The provisions of section 138 has resulted in major consequences in commercial dealings. It has restored the respect (at least that arising out of fear) of cheques not only for the creditor but for the debtor also. It has resulted in being an important weapon of debt recovery. In any case, it has resulted in tremendous legal literature in the form of numerous court decisions. Considering that non-realisation of cheques can result in imprisonment, debtors too, once having issued the cheque try to find imaginative arguments to escape prosecution.
Let us consider one recent decision where an important such argument and defence has been laid to rest. Had such defence been successful, it would have placed an important hurdle in recovery particularly of borrowings. This is in the form of a Supreme Court decision in the case of Icds Ltd. V. Beena Shabeer And Another (2002) 111 Comp. Cas. 742 (SC). Incidentally, it may be noted that this defence was found to be a valid one at the level of several High Courts and now this Supreme Court decision closes the issue once and for all.
Post-dated cheques are frequently used to secure payments that arise in the future. The classic example is the use of post dated cheques to secure monthly installments that are payable against a loan granted. The legal question that can be raised is whether a cheque that is given as a security and not as a repayment of debt can be covered by section 138 of the Negotiable Instruments Act. More so, whether such a cheque that has been issued not by the borrower but by a guarantor can be so considered as covered by that section. The facts of the case were as follows.
The appellant was a company that had granted finance to the respondent for purchase of a car on instalment basis. The husband of the respondent entered into a hire purchase agreement with the appellant for this purpose. The respondent stood as a guarantor in respect of the hire purchase facilities being made available to her husband.
The respondent on account of the aforesaid transaction and towards part payment issued a cheque to the appellant. The said cheque was dishonoured and returned to the appellant with a remark “insufficient funds”.
The question was that whether a complaint would lie under section 138, assuming further acts, notices, etc. as required under this section and related provisions were carried out.
Interestingly, the High Court took a view that section 138 did not cover such cheques and hence in such a case, even if otherwise the dishonour was of such a nature as to be otherwise covered by this section, a complaint was not maintainable.
The High Court observed, “Reading of the above section would make it clear that issuance of a cheque must be for payment of amount of money from out of the account.
In the case of a guarantor or surety, even if a cheque is issued, that cannot be said to be for immediate payment of money : Section 138 of the Act further says that issuance of cheque to another person is towards discharge, in whole or in part of any debt or other liability.” The Supreme Court, however, did not agree with the above reasoning.
It observed that the language of section 138 is very clear. Section 138 reads, “Where any cheque drawn by a person on an account maintained by him with a banker for payment of any amount of money to another person from out of that account for the discharge, in whole or in part, of any debt or other liability”. Emphasis was placed by the Supreme Court on the words “any cheque” and “other liability” to support its view that cheques issued as security were also so covered. The Supreme Court thus observed, “The language, however, has been rather specific as regard the intent of the Legislature.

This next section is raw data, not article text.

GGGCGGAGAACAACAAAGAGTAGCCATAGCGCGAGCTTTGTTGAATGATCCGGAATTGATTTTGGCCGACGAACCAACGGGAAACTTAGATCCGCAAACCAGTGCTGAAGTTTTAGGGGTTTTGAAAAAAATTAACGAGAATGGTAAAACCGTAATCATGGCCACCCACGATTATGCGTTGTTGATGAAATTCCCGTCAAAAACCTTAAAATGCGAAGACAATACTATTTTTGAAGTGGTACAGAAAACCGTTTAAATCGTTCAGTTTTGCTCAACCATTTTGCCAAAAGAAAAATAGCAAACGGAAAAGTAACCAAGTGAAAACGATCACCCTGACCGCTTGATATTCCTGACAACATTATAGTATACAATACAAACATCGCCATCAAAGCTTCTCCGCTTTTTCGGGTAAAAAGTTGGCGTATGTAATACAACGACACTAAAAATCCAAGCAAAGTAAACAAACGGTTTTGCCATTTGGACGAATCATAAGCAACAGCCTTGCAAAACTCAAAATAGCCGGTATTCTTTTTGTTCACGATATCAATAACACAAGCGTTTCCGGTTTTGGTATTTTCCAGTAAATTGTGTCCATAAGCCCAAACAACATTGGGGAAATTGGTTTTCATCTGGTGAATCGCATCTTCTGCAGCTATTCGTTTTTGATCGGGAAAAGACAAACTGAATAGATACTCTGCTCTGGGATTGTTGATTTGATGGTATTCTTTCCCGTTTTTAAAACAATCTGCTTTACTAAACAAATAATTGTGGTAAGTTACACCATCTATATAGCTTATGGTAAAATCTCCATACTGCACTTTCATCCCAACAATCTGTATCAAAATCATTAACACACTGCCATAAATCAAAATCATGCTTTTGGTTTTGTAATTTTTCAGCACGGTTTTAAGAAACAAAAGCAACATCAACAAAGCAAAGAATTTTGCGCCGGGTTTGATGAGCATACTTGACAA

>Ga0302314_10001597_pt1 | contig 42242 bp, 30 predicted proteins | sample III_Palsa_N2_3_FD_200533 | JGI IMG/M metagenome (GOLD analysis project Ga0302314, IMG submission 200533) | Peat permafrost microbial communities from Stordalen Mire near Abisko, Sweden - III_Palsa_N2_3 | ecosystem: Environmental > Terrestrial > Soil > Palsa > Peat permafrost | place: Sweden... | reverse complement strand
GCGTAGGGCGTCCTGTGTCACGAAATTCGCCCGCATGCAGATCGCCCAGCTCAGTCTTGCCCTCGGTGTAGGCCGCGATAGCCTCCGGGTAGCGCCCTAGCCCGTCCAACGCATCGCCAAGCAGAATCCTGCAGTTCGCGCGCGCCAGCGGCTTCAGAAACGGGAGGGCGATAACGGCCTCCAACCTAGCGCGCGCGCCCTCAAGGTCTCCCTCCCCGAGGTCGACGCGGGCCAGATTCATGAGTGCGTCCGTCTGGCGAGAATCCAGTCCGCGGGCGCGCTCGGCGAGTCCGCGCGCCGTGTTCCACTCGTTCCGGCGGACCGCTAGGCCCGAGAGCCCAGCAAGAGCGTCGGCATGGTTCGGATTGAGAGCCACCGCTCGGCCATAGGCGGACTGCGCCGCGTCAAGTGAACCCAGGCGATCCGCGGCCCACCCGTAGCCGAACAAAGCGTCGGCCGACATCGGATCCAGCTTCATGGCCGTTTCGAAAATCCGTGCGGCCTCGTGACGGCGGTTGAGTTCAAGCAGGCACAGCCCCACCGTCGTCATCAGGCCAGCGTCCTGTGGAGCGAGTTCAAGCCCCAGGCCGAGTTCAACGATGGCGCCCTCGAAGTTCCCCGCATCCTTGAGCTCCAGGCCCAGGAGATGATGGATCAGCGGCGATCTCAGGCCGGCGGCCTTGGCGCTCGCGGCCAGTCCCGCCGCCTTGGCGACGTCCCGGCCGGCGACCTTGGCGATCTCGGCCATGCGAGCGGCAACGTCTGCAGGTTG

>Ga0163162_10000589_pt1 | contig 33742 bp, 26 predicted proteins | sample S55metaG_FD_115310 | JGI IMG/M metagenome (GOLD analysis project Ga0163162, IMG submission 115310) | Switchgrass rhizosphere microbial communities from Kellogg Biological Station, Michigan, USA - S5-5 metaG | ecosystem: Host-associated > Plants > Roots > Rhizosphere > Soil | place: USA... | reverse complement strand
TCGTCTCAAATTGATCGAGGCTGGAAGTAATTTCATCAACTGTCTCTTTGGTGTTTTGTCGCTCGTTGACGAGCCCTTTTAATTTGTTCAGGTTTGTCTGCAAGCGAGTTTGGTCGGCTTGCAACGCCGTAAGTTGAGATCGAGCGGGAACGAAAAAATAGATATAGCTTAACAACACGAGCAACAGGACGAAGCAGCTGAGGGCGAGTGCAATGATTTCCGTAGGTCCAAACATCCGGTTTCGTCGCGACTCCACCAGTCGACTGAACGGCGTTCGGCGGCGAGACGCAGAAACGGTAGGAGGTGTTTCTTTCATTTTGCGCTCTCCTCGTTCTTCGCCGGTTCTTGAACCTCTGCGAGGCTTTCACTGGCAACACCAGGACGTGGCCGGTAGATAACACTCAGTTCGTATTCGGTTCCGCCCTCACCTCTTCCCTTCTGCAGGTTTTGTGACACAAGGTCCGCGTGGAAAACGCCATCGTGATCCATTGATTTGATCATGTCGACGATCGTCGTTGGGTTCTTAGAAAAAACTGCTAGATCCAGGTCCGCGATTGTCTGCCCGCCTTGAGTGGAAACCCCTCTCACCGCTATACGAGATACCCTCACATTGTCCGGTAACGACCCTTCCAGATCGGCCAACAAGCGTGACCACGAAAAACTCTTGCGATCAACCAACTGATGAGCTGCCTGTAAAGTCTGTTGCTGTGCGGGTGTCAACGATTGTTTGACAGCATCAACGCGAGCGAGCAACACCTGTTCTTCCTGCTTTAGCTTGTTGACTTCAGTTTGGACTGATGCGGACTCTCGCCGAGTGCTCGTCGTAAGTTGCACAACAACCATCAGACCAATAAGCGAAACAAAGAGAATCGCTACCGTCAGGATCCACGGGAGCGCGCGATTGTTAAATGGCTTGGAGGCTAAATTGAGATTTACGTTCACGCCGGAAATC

The commencement of the section stands with the words ’where any cheque’. The above noted three words are of extreme significance, in particular, by reason of the user of the word ’any’ - the first three words suggest that in fact for whatever reason if a cheque is drawn on an account maintained by him with a banker in favour of another person for the discharge of any debt or other liability, the italicised words if read with the first three words at the commencement of section 138, leave no manner of doubt that for whatever reason it may be, the liability under this provision cannot be avoided in the event the same stands returned by the banker unpaid.
The Legislature has been careful enough to record not only discharge in whole or in part of any debt but the same includes other liability as well. This aspect of the matter has not been appreciated by the High Court, neither been dealt with or even referred to in the impugned judgement.”. It further observed, “ ‘Any cheque’ and ‘other liability’ are the two key expressions which stand as clarifying the legislative intent so as to bring the factual context within the ambit of provisions of the statute. Any contra interpretation would defeat the intent of the Legislature.
The High Court, it seems, got carried away by the issue of guarantee and guarantor’s liability and, thus, has overlooked the true intent and purport of section 138 of the Act.”
On the issue that the cheque has been issued by the guarantor also, the Supreme Court rejected as the issue of having any relevance for section 138. In fact, it laid down simply the rule that when a cheque has been issued by whomsoever for discharge of whatsoever liability, and such a cheque is dishonoured for prescribed reasons, section 138 is attracted.
The sum of this provisions can thus be observed in the words of the Supreme Court as follows:- “The language of the statute depicts the intent of the law-makers to the effect that wherever there is a default on the part of one in favour of another and in the event a cheque is issued in discharge of any debt or other liability there cannot be any restriction or embargo in the matter of application of the provisions of section 138 of the Act”.